Son Volt : Honky Tonk
2013 Rounder Records
Son Volt and me go back a long time. I have been listening to their records since their first album Trace came out back in 1995. But I have to admit that I stopped listening to their new records after Wide Swing Tremolo. The excellent compilation
A Retrospective 1995 – 2000 rekindled my love for their music when it was released in 2005, but I didn’t buy their next records Okemah And The Melody Of Riot and The Search. The first new record in which Jay Farrar was involved with after that time I bought was his collaboration with Death Cab For Cutie’s Benjamin Gibbard on the Jack Kerouac-themed One Fast Move Or I’m Gone, (which is a fantastic record and which I will be writing about on here at some point in the future). I meant to buy the 2009 album Central American Dust, but didn’t manage to do so far, so that is still on my to-buy list.
After hearing only good things about Honky Tonk I bought it – and I don’t regret doing so. The first question coming to mind is: Is this still Alt.Country? As the title implies, it is leaning pretty far towards old-school Country more than the contemporary Alternative Country style Jay Farrar helped to create and define with Uncle Tupelo and Son Volt over the past 20 years or so.
There’s even a song on here called Bakersfield which sounds exactly as you would expect, it’s the most Country-Rocking song on the album and probably wouldn’t sound at all out of place in a Honky-Tonk bar in, well, Bakersfield. Even the lyrics such as ‘… there’s more brick walls than bridges on the way to your heart…’ could probably be found on songs played on mainstream Country radio stations – a far cry from the lyrics of early Uncle Tupelo recordings such as Still Feel Gone or March 16-20, 1992. Gone are the occasional harder rocking songs found on the early Son Volt albums (such as Route from Trace or Straightface from Wide Swing Tremolo). Mark Spencer’s pedal steel guitar is all over the place on the album and the songs are mainly slow to mid-tempo (and quite short, some of them are barely over 2 minutes long), but I like the slowed down ones best, which make the pedal steel guitar sounds exactly as I like it – I always loved their sound, not so much because they are a staple in Country music, but for their otherworldly, dreamy sound characteristic. Especially good are Angel of the Blues and Down The Highway which both fall into this category. In addition, Angel Of the Blues is probably one of the best songs he’s ever written, although the arrangement does play a big part in making the song as good as it is – the pedal steel guitar is the most prominent instrument you hear, the song very slowed-down, full of melancholic longing, a heavenly, if dusty, ode to the American heartland of which the band clearly is a child. Wild Side and Livin’ On (the latter featuring a lovely Accordion) are both other fine examples of Farrar’s knack for writing slow, dreamy songs immediately driving a hook in your heart (mine at least), such as Too Early or Tear Stained Eye (both from Trace), always the reason I loved Son Volt records so much.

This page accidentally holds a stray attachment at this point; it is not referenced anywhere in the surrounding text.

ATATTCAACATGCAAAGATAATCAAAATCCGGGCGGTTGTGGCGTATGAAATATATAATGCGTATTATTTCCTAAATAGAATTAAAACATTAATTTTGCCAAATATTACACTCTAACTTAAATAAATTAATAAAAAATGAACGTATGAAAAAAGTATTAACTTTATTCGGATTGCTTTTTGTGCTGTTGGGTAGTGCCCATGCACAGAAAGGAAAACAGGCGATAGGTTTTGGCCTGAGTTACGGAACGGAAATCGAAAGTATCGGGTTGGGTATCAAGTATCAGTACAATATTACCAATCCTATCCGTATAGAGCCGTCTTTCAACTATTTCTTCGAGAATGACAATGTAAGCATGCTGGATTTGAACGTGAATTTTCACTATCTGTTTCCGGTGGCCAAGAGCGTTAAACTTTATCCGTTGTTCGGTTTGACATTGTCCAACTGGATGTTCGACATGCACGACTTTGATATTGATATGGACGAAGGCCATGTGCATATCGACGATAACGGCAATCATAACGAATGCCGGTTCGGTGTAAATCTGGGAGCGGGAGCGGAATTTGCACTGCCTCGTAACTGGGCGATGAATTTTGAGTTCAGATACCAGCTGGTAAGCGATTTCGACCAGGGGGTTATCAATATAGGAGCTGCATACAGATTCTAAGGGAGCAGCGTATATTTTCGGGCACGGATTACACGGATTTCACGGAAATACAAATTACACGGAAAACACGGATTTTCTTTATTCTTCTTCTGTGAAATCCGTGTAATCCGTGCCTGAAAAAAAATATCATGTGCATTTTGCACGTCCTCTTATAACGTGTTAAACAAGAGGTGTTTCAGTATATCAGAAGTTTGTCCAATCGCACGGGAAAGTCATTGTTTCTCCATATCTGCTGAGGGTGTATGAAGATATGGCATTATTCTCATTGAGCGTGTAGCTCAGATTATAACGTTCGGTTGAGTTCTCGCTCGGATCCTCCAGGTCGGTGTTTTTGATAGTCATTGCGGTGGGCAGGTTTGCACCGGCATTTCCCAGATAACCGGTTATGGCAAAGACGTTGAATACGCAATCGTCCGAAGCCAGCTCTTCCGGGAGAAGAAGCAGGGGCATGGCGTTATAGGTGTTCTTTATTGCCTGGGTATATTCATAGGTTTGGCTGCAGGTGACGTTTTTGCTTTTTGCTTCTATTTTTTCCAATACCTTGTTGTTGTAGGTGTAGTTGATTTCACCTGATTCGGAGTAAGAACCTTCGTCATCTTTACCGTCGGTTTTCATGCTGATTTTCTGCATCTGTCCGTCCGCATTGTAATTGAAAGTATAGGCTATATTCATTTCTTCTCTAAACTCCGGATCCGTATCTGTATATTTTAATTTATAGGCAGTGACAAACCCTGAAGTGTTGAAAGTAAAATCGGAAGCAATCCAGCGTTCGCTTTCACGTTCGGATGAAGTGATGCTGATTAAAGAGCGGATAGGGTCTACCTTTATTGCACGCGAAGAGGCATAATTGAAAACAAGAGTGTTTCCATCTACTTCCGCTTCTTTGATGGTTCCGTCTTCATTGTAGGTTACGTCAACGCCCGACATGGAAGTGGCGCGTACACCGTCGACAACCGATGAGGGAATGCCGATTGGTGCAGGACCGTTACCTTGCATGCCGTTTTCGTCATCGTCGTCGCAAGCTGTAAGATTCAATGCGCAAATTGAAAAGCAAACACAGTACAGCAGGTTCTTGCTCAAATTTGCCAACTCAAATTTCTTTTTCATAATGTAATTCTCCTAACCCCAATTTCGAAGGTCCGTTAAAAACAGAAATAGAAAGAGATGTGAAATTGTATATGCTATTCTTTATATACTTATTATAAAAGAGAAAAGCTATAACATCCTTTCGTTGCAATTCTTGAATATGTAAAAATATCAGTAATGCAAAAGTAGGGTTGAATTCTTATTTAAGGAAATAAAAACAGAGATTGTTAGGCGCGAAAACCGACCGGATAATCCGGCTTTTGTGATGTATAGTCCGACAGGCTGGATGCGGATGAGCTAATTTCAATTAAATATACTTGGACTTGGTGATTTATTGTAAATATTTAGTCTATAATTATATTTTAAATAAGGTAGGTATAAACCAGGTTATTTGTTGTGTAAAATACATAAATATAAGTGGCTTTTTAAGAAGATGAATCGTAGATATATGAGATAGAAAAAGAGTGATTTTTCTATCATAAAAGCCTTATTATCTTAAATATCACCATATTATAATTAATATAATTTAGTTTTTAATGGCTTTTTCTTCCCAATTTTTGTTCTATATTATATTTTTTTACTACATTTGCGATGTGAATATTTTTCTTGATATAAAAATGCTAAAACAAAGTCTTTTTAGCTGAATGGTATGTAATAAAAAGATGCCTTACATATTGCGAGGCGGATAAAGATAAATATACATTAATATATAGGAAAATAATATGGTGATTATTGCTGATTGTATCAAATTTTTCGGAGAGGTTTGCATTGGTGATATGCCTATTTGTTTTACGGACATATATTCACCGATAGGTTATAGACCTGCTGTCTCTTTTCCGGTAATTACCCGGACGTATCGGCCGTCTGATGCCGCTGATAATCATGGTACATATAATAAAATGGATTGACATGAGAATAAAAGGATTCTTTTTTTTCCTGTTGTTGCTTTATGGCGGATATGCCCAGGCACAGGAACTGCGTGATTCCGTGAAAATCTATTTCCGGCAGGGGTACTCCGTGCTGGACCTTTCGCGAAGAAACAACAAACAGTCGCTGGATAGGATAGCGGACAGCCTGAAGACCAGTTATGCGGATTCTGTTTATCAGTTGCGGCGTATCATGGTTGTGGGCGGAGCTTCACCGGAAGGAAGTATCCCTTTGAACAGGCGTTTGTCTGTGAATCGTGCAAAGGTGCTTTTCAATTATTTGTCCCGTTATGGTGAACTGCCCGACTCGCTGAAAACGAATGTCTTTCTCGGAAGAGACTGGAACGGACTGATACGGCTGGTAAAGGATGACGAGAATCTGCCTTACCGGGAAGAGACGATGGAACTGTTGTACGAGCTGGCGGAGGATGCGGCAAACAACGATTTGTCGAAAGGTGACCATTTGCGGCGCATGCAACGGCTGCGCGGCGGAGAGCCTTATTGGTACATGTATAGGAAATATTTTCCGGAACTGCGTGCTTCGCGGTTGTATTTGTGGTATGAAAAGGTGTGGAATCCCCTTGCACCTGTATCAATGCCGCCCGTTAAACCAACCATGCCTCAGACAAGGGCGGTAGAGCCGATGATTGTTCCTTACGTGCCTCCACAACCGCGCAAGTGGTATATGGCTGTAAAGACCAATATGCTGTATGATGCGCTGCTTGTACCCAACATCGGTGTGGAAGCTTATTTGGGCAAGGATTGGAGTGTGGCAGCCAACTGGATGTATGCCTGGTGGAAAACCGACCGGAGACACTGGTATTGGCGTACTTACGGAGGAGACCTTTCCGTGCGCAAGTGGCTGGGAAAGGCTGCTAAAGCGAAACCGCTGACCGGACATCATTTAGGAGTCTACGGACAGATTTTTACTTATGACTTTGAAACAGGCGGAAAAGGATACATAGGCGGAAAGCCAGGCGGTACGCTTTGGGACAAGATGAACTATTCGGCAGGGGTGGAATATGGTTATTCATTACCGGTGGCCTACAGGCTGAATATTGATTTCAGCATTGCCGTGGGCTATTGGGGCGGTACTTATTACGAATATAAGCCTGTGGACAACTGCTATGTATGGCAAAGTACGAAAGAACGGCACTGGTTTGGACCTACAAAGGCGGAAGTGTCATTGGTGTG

The fiddle on Down The Highway actually sounds more Celtic than American (which is of course not all that surprising), contributing to making the song another highlight of the album for me, the eternal hope of finding better things (love in this case), somewhere far away – down the highway. The super-catchyTears of Change, Seawall with its dueling fiddle and pedal steel guitar providing the instrumental flourishes, and Barricades with a number of changes in speed are more of the good stuff, but it is album closer Shine On with some unusual sound effects and slightly dragging drums, providing a bit of sonic variety, perhaps lacking on most other tracks of Honky Tonk. So I am holding my breath how the next Son Volt album will sound.